On a long table in the office of K Radhakrishnan, the chairman of the Indian Space Research Organisation (ISRO), are piles and piles of letters and postcards, and a couple of banners filled with signatures, rolled up like scrolls. Sent by schoolchildren from all over the country after the success of the Mars Orbiter Mission (MOM), officials at the apex space agency are now trying to figure out how to reply to the hundreds of these congratulatory greetings. “On the day of the insertion (into the Martian orbit), we had asked children to watch it in their schools. We wanted to carry the entire nation with us on the journey, and I think we were able do that,” says Radhakrishnan who took over the reins of ISRO in 2009.
The encomiums may still be pouring in for the mission, successful at the very first attempt and achieved on a shoestring budget of Rs 450 crore, but the agency has moved on to new missions. All eyes will soon be on the Geosynchronous Satellite Launch Vehicle (GSLV) Mark III, scheduled to lift off by the middle of next month. There was a time when GSLV launches were a thorn in ISRO’s side, after multiple failures, but that jinx seems to have been broken in January, with the successful launch of GSLV-D5. With the Mark III, ISRO would be able to launch 4-tonne satellites into orbit, a huge improvement over GSLV’s 2.2-tonne capability and commercial implications. “This mission is an experimental flight with a passive cryogenic stage,” says Radhakrishnan at the space agency’s headquarters in Bengaluru. The cryogenic stage, which is more complex but also more powerful and efficient compared to solid and liquid propellant stages, is still being developed; when complete, the engine would be three times more powerful than those used earlier, he adds.
Once it reaches an altitude of 120 kilometres and a velocity of nearly 5.3 kilometres per second, the Mark III will hurtle down into the Bay of Bengal like a projectile. The experimental flight has another critical task: to test the re-entry characterisation of a crew module that would be used for India’s human spaceflight mission. The module, designed to carry two or three members, and developed at the Vikram Sarabhai Space Centre in Thiruvananthapuram, would be similar to what would be used in the future. “The velocity will have to be brought down to seven metres per second as it splashes into the sea, using a parachute system. It will then have to be located and brought back to land, and we will know how effective the thermal protection system in the crew module is,” says the chairman.
To the layman, there is perhaps nothing as fascinating as the idea of sending humans into space ever since Yuri Gagarin’s successful attempt in 1961. In India, preparation began in 2006-07 with a study which estimated the cost of sending a two-member crew in orbit around Earth and bringing them back safely after a stay of a week at Rs 12,500 crore. In the years since, some progress has been made in the critical technologies needed for the flight, though the programme itself has not officially been taken up. Several changes have also been made to the original mandate, with the module now designed to take up to three people and the decision to use a Mark III as the launch vehicle.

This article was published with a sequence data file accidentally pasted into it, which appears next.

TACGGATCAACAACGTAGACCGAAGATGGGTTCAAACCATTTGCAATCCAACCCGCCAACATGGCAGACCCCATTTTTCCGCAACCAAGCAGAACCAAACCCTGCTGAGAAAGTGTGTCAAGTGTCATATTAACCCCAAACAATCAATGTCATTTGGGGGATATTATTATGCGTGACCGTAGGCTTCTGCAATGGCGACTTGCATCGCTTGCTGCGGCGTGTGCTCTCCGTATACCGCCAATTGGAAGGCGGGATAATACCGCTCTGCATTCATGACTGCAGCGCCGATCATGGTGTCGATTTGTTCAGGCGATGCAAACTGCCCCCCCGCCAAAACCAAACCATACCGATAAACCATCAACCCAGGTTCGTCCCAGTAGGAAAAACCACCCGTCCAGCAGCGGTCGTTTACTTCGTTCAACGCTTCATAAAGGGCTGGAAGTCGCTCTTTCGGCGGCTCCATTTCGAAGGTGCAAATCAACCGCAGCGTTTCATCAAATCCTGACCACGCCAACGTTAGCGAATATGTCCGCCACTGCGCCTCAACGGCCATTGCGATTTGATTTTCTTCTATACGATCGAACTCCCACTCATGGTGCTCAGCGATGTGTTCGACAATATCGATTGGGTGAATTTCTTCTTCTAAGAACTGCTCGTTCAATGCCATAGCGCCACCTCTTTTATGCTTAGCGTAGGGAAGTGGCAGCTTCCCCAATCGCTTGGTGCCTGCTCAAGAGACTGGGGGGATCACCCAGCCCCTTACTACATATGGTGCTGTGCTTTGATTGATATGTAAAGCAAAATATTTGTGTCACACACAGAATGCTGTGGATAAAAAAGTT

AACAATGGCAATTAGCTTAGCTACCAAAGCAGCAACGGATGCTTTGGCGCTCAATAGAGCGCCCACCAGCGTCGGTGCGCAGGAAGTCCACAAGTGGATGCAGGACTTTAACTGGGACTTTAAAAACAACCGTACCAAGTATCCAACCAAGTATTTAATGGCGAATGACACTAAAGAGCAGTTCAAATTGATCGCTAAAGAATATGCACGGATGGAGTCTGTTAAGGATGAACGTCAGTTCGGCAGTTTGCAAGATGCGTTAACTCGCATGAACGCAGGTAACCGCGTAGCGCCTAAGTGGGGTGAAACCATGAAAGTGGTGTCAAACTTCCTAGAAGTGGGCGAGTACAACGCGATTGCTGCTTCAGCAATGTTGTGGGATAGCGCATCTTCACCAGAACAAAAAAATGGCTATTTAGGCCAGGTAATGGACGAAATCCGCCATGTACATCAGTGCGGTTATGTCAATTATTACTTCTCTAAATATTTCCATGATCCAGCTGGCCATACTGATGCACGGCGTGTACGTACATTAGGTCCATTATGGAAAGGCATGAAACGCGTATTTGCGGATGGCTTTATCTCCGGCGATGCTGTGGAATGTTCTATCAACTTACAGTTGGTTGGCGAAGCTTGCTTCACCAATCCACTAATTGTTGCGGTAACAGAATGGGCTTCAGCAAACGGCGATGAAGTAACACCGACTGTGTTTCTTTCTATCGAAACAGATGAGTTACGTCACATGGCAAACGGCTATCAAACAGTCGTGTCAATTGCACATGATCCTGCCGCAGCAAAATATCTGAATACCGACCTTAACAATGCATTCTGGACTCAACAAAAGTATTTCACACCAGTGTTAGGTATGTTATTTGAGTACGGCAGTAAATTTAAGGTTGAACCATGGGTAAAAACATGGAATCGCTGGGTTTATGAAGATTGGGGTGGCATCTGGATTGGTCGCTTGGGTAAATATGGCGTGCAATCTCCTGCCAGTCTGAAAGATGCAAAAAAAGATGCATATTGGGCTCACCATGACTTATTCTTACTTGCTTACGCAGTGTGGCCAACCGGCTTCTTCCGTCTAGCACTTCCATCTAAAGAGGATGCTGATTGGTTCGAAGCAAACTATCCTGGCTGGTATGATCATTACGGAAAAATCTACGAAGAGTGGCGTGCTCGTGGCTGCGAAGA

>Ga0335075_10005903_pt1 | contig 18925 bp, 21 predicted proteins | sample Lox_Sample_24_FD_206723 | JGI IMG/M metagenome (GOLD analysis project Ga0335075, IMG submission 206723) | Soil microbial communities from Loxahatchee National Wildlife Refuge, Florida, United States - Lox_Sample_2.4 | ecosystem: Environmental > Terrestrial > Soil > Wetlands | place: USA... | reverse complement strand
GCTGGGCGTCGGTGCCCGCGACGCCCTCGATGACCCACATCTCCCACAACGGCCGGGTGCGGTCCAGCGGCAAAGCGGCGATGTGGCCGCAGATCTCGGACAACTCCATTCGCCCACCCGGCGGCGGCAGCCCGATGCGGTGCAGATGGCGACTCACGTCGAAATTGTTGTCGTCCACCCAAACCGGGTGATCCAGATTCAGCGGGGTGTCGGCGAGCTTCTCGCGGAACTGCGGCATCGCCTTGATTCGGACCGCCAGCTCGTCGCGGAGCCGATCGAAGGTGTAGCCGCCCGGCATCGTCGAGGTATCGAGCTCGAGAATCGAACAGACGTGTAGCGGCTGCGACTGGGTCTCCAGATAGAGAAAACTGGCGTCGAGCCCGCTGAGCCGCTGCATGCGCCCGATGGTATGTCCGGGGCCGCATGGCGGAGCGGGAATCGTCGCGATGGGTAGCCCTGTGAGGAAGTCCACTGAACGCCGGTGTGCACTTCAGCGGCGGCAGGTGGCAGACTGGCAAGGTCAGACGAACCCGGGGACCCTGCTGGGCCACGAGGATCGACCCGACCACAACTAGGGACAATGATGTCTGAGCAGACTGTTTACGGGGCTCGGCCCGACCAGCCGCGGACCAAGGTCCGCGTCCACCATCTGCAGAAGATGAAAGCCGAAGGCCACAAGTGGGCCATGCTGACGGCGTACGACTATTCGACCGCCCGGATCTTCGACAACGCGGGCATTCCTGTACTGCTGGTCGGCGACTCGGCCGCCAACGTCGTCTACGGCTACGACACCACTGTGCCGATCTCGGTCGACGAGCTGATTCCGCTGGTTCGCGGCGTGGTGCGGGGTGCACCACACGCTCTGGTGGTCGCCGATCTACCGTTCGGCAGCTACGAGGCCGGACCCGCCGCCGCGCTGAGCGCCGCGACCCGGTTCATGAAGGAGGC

One of the biggest challenges will be to “human rate” the vehicle carrying the crew module or ensuring that it is highly reliable because, as former ISRO head U R Rao wryly observes, many people may be dying on the roads every day but even a single loss of human life in a space mission would be unacceptable. The actual flight could take another seven to eight years before which the developmental flight of GSLV Mark III would take place, environmental control and life support systems codified, and flight suit and crew escape module developed. The developmental flight of GSLV Mark III is scheduled for 2016-17.
In a field near Salem in Tamil Nadu, rocks have been pulverised to varying degrees and converted into 50 tonnes of soil to resemble the terrain found on Moon. This is where the indigenously developed rover, which will be part of Chandrayaan-2, is being tested. To simulate the gravity on Moon, a helium balloon lifts five-sixths of the rover’s weight. The lander is also being developed and the mission is scheduled to be launched by GLSV in 2016-17.
One of the challenges of the lunar mission, says project director M Annadurai, is to ensure the landing is soft, unlike with Chandrayaan-1. “The equipment has to be safe and the rover has to come out,” says Annadurai who was also the project director for the previous lunar mission in his capacity as programme director for Indian Remote Sensing & Small, Science and Student Satellites. Chandrayaan-2 was originally meant to carry a rover and lander developed by Russia but with its Phobos mission failing and a shift in its space programme, it was decided to make it completely indigenous.